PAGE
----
The story itself involves Fielding Mellish (Allen), a products tester, who takes off…
A funny spoof from the great Woody Allen. Not my favorite type of film that Allen does but it still made me laugh, and moderately kept my attention. It was a surprise to see Sylvester Stallone in this basically as an extra.
Fast and funny Woody Allen film. Easy to digest and always amusing.
Bananas sees Allen, using one of his typical avatars to essentially play himself, become El Presidente of a Latin American nation currently in revolt, inspired by his love of liberal girlfriend Louise Lasser.
Allen's early films are characterised by their simple setups and their propensity for "jokes-per-minute" which was a style he would eventually mature into a his more subtle romantic comedies.
Bananas, like Take the Money and Run before it, is simply setup after setup of snappy one-liners, sharp satire and straight-up visual slapstick. Running a little over 80 minutes, it is an incredibly easy watch with a rapid-fire ratio of jokes, that almost always hit the…
The only really funny Woody I've seen. The dictator speech bludgeons me every time.
Full of some amazing gags and great set pieces but sadly missing a more interesting narrative to keep the interest throughout.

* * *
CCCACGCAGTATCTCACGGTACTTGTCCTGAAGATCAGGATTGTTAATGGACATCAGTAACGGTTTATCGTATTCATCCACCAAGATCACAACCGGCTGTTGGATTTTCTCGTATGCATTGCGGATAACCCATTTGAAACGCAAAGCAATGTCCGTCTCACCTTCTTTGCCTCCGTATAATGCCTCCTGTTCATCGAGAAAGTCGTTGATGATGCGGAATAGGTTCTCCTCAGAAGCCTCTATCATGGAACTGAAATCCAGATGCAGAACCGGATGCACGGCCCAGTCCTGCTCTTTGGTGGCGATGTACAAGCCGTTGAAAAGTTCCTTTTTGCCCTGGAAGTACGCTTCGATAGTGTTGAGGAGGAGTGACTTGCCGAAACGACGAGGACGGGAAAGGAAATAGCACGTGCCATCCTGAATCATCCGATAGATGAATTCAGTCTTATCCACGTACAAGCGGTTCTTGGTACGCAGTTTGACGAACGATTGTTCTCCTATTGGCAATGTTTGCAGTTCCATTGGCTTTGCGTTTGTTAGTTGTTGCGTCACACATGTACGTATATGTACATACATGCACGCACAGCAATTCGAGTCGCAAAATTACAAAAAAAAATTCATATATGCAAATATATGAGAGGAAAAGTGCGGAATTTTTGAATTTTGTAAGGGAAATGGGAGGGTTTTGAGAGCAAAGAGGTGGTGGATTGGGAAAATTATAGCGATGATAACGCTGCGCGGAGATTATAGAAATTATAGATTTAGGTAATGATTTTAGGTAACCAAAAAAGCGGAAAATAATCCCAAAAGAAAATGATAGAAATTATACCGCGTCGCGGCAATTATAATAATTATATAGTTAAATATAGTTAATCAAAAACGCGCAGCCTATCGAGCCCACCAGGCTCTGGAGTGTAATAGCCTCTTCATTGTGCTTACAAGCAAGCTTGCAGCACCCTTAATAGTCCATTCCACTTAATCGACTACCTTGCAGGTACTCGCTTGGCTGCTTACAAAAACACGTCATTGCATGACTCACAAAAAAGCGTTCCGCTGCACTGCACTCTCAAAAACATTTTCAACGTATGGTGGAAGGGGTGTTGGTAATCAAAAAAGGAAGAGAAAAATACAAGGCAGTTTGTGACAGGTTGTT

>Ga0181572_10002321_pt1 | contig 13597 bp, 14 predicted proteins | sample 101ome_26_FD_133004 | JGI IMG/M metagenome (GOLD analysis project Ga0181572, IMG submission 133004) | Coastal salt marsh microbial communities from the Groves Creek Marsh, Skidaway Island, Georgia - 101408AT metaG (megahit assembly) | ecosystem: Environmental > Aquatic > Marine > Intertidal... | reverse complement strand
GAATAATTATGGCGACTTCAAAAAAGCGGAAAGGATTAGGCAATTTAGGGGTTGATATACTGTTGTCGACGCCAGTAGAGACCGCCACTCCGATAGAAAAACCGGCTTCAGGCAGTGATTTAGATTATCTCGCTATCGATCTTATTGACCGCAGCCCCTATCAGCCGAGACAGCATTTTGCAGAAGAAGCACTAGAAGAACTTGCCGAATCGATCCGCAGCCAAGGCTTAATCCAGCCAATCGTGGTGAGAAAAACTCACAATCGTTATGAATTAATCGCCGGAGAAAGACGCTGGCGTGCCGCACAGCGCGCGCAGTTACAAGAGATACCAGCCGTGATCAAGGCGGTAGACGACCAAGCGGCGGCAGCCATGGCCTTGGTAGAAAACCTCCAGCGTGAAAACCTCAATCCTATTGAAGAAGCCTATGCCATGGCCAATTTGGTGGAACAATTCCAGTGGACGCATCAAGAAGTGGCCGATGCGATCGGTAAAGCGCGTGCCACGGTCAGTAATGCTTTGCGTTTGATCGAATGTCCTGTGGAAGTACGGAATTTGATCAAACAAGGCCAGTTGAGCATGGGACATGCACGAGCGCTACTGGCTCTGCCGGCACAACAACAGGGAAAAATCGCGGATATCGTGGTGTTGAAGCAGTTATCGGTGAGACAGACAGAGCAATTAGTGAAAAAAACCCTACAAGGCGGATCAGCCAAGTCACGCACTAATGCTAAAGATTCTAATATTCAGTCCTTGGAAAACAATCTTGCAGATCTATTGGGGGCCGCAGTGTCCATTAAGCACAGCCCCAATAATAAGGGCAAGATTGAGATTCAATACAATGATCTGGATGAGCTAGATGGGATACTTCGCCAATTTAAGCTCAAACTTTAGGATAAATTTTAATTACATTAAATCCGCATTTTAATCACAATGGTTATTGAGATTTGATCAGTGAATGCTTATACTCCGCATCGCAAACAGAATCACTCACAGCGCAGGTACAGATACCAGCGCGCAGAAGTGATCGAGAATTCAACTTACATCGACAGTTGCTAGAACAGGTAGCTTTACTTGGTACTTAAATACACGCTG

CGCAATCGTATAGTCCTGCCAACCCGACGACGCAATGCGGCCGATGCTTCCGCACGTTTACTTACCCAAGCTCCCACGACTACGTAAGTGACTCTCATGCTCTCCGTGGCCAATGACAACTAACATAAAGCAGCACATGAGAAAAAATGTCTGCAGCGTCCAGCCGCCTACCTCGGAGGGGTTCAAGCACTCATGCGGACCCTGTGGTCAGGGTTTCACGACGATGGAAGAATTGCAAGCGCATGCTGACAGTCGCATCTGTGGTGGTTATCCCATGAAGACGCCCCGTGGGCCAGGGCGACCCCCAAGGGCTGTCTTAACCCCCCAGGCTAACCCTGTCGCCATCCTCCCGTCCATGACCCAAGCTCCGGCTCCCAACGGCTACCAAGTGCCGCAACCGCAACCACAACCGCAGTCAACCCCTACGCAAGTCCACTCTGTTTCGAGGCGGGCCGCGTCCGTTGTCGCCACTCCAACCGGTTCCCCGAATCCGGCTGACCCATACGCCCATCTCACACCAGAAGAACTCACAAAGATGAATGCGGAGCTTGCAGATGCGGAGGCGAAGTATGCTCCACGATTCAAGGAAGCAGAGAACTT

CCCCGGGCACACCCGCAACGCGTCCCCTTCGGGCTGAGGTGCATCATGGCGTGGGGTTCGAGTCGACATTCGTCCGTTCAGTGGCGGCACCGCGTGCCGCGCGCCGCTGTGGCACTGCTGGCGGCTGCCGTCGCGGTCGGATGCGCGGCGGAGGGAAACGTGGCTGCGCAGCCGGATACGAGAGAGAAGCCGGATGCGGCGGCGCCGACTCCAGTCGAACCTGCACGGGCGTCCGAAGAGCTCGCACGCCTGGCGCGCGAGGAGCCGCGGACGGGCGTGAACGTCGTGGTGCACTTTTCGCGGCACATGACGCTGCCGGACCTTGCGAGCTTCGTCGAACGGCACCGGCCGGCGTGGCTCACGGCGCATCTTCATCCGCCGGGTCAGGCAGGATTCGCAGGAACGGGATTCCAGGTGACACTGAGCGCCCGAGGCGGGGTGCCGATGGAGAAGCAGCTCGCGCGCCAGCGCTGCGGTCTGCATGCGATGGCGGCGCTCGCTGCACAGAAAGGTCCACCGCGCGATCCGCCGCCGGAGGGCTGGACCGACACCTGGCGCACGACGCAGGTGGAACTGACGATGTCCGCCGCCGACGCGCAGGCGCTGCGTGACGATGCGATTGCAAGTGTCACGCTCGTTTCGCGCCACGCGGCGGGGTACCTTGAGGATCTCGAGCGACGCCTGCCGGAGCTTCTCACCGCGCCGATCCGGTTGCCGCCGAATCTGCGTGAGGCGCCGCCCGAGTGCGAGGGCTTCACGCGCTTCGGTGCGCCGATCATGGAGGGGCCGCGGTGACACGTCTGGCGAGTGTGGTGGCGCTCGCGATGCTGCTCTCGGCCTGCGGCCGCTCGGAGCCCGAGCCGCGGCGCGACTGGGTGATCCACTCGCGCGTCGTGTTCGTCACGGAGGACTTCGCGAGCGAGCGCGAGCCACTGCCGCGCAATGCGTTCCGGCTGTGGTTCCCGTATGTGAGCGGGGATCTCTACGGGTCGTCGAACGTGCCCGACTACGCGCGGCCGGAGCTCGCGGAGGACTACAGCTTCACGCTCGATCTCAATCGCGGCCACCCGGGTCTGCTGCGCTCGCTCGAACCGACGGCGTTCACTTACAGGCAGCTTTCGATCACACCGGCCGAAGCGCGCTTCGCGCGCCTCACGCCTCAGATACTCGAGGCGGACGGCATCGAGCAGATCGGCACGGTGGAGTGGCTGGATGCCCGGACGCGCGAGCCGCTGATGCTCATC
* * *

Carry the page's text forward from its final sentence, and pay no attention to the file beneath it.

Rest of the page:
Woody's "earlier, funnier ones" and I mostly do not have the same sense of humor, but watching him have a good time makes for a good time in its own way.
A mixed bag that hasn't aged well, though bookending the movie with Howard Cosell's commentary was a real highlight.
Pajares y los hipsters.
Comedia ligera y amena, sátira sobre el sexo y la política de un joven Allen.
Wonderfully bizarre in what it manages to cram in to an 80 minutes. Things ratchet up so fast that it may be a bit too ambitious for its own good at times but there are some absolutely wonderful gags here. Whether the bookend use of Howard Cosell, Allen in the courtroom or the multiple silent film homages where Allen is in full physical comedy mode.
Early, funny Woody is funny and early. The prospect of watching one of Allen's out-and-out comedies after years of only having seen his later, more acclaimed (and even later, less acclaimed) work was daunting as just watching a still-developing (albeit tremendously talented) comic make sex jokes and take broad swipes at '70s foreign policy couldn't compare to the refined beauty of a MANHATTAN or an ANNIE HALL, right?
It turns out that wasn't so much a problem. I laughed, and that was all I needed from this movie. It takes some absurdist turns that are largely missing from his later work but which enliven the frothy farce beyond its ridiculous plot and were a welcome change of pace from Allen's recent spate of hand-wringing intellectuals fawning over each other in European tourist towns.
USA Up All Night (also known as Up All Night and Up All Night with Rhonda Shear) is an American…
Missing films I can't locate on Letterboxd:
Blonde Ambition (1981)
I Like to Watch / Caballero (1982)
Mona the Virgin…